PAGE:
Author: Justin Martindale

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Thursday, August 29th, 2013 at 7:42 pm
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Wines

Food and Wine Matching

The concept of food and wine matching is as old as the hills, but seems to have gone out of fashion in recent times. With the popularity of the tasting menu in many top UK restaurants it’s enjoying a timely renaissance. If you’re going to a bit of effort cooking some nice food, then it’s definitely worth giving some thought to the wines that go with it. So here are a few tips to get you started.

Compliment flavours
The easiest way to get a good pairing is to match the dominant features of the food with those in the wine. If you’re making a dish that’s rich and hearty then serve it with a full-bodied red wine like an Australian Shiraz or Californian Zinfandel. A lighter dish such as grilled white fish pairs up beautifully with fresh, fragrant whites like Portugal’s Vinho Verde or a good French Muscadet. A high acidity dish? Match with a high acidity wine like a Chablis or Sauvignon Blanc. Likewise, look out for winning flavour combinations – pork goes well with apple, so roast pork matches up perfectly with the appley flavours in Chenin Blanc, and duck goes beautifully with a plummy Valpolicella.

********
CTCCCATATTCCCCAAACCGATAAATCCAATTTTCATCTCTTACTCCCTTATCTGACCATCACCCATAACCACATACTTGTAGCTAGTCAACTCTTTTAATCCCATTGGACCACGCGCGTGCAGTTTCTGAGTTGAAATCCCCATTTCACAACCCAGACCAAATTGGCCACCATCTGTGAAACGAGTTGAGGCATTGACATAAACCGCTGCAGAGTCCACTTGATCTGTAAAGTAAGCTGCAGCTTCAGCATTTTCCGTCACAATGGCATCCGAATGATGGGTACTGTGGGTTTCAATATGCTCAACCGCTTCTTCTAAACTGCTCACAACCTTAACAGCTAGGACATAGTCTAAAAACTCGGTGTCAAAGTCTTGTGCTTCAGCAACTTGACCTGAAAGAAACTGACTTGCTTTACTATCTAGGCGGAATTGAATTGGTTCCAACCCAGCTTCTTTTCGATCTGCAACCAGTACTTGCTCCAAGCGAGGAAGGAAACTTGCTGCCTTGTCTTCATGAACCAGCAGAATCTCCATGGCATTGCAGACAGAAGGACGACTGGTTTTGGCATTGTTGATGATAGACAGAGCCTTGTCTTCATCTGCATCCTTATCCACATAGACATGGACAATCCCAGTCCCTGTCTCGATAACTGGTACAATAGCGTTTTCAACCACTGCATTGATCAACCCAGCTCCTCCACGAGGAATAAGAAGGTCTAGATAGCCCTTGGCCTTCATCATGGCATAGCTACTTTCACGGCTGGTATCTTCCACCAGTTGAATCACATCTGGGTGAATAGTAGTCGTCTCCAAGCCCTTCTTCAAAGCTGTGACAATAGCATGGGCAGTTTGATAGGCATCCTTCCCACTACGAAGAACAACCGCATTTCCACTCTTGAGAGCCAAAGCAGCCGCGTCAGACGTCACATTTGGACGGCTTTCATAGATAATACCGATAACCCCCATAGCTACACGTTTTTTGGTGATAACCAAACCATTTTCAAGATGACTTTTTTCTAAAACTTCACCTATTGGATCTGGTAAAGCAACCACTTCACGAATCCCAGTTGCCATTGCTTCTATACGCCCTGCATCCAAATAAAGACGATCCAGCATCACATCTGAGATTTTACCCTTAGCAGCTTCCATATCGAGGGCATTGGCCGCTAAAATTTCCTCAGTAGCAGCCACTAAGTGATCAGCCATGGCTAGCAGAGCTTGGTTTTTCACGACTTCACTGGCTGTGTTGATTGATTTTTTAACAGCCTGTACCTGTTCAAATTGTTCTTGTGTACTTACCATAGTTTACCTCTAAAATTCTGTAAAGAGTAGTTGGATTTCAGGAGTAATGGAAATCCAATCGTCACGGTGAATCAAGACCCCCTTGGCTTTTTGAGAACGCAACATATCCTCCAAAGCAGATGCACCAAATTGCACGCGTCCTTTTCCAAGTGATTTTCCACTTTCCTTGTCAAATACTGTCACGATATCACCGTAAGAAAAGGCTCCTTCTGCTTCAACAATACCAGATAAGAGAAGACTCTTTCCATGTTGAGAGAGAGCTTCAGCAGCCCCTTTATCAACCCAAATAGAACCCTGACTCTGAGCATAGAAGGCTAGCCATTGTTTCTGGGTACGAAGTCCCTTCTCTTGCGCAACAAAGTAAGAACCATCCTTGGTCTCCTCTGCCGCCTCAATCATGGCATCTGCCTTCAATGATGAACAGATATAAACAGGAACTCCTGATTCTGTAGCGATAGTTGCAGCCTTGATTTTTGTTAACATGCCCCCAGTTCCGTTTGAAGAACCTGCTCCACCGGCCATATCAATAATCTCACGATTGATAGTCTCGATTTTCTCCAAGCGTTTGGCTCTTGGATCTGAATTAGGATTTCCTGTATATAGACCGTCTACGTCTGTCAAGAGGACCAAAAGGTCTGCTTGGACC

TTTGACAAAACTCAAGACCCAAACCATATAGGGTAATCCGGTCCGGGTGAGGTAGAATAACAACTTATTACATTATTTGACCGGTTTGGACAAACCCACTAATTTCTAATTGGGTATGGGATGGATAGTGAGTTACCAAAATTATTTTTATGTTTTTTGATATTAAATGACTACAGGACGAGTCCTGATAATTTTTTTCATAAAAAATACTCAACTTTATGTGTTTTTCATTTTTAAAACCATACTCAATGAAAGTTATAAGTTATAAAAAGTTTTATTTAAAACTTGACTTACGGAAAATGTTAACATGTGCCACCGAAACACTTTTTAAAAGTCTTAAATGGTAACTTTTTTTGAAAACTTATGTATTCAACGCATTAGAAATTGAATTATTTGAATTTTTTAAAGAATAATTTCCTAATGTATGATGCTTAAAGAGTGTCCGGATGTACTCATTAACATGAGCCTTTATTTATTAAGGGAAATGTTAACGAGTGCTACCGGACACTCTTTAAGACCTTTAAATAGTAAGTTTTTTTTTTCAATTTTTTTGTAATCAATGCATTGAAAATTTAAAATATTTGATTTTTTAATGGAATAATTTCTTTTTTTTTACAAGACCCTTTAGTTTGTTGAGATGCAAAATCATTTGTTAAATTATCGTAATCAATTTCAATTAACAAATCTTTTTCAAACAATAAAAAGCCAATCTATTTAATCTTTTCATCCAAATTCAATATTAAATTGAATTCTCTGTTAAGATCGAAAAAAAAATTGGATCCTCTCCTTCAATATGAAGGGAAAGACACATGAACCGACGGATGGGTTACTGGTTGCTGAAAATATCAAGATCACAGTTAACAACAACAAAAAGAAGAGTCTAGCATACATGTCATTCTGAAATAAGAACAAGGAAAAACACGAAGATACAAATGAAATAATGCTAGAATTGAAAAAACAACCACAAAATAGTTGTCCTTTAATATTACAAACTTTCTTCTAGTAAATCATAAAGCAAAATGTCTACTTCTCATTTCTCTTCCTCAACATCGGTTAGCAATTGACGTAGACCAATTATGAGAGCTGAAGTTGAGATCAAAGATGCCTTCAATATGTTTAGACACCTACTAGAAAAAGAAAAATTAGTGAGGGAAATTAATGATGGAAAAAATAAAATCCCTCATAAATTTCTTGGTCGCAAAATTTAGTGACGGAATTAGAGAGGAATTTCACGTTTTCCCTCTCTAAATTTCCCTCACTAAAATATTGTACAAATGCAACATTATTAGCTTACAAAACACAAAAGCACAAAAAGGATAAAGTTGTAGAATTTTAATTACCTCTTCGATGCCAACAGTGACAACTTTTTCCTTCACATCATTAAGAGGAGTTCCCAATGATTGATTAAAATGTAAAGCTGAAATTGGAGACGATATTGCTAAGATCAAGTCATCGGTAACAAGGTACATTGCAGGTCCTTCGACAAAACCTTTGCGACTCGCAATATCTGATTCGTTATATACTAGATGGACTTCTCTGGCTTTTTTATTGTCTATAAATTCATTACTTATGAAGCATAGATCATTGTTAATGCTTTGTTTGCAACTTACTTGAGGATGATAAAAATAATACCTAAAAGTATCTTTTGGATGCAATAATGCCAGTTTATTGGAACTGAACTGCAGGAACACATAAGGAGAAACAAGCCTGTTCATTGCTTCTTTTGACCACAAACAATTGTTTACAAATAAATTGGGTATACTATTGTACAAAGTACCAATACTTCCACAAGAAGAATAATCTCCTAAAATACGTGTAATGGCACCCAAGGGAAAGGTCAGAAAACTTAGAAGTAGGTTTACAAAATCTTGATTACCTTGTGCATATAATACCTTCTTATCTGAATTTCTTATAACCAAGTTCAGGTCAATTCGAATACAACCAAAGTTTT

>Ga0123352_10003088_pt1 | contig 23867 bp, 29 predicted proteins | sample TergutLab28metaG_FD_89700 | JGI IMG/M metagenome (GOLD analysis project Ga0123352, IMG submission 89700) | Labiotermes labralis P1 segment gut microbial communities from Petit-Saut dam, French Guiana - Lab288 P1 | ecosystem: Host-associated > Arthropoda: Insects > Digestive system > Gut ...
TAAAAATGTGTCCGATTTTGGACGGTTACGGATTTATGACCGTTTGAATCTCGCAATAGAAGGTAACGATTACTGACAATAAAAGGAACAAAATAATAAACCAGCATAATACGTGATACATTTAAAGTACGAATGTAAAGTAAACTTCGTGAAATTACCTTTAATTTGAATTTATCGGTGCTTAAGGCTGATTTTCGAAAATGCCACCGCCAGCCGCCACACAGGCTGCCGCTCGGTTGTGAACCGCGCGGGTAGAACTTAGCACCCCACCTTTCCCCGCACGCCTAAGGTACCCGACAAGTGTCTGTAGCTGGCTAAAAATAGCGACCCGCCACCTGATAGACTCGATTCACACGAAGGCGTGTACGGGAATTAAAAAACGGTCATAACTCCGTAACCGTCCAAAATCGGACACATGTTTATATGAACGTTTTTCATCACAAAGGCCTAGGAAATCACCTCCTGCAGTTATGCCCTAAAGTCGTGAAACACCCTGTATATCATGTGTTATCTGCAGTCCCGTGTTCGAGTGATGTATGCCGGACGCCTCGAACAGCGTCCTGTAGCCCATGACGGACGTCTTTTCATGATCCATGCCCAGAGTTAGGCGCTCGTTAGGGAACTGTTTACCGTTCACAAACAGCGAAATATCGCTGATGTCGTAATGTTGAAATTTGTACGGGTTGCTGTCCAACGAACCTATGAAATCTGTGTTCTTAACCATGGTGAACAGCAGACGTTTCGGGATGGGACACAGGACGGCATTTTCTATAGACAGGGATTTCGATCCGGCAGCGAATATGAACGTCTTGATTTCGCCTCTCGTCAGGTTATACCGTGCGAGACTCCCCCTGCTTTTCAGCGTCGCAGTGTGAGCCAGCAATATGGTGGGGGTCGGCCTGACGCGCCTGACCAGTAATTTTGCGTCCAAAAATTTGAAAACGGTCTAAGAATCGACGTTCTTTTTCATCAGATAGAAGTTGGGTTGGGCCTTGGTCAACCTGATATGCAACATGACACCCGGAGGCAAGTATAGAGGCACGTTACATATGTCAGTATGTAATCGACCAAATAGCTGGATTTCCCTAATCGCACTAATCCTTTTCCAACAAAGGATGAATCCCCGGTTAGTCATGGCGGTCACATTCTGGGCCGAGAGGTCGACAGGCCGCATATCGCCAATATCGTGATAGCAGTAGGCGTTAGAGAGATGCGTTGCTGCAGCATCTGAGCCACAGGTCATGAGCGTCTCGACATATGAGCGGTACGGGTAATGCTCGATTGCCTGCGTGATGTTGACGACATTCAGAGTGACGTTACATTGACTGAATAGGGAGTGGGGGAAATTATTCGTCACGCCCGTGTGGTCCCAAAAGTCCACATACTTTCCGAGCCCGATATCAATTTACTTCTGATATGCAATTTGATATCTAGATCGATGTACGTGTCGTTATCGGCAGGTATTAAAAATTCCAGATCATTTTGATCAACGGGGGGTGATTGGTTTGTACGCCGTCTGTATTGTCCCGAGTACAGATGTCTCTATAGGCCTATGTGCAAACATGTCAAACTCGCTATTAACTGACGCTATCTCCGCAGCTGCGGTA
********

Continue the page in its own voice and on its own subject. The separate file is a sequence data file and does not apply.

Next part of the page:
Tannin
Tannin is an important feature in many red wines. It’s that thing that dries your mouth out, that coats your gums and clings to the teeth. Tannic wines are difficult to drink on their own, but match them up with the right food and they will blow your mind! If you don’t believe me then next time you experience this, try the wine with a bit of mature cheddar and feel those tannins melt away…The key here is to match food that’s high in protein with wine that’s high in tannin, like Cabernet Sauvignon. It’s the reason why a chargrilled steak goes so well with Argentinian Malbec. But it doesn’t work well with spicy food and is disastrous with fish!

Regionality
It’s no coincidence that Italian red wine goes so well with the country’s tomato based cookery, or that the seafood of Galicia is heavenly with that region’s Albarino white wine. They’re all products of the same environment, exposed to the same elements and the same land. So matching the country of the cuisine with that of the wine is often a good place to start.

Rules are made to be broken!
Some of the greatest matches you’ll find have no right to work together whatsoever! Who’d have thought that Roquefort cheese would be a perfect partner for Bordeaux’s unctuous, honeyed Sauternes Or, for the ultimate indulgence, Champagne and Fish and Chips?! Much fun can be had experimenting, but try your ideas out on a compliant guinea pig first…

Your merchant is your friend We’re lucky in Edinburgh to have so many fantastic independent wine merchants on our doorsteps. These guys have a wealth of knowledge, and will help you find the perfect wines for your menu, no matter how obscure the dish.They’re friendly and clued up, and an amazing tool at your fingertips. So enjoy experimenting! And if you find a good match then let me know at info@lothianwineschool.com.

If you’re interested in finding out more, the Lothian Wine School has a range of courses.

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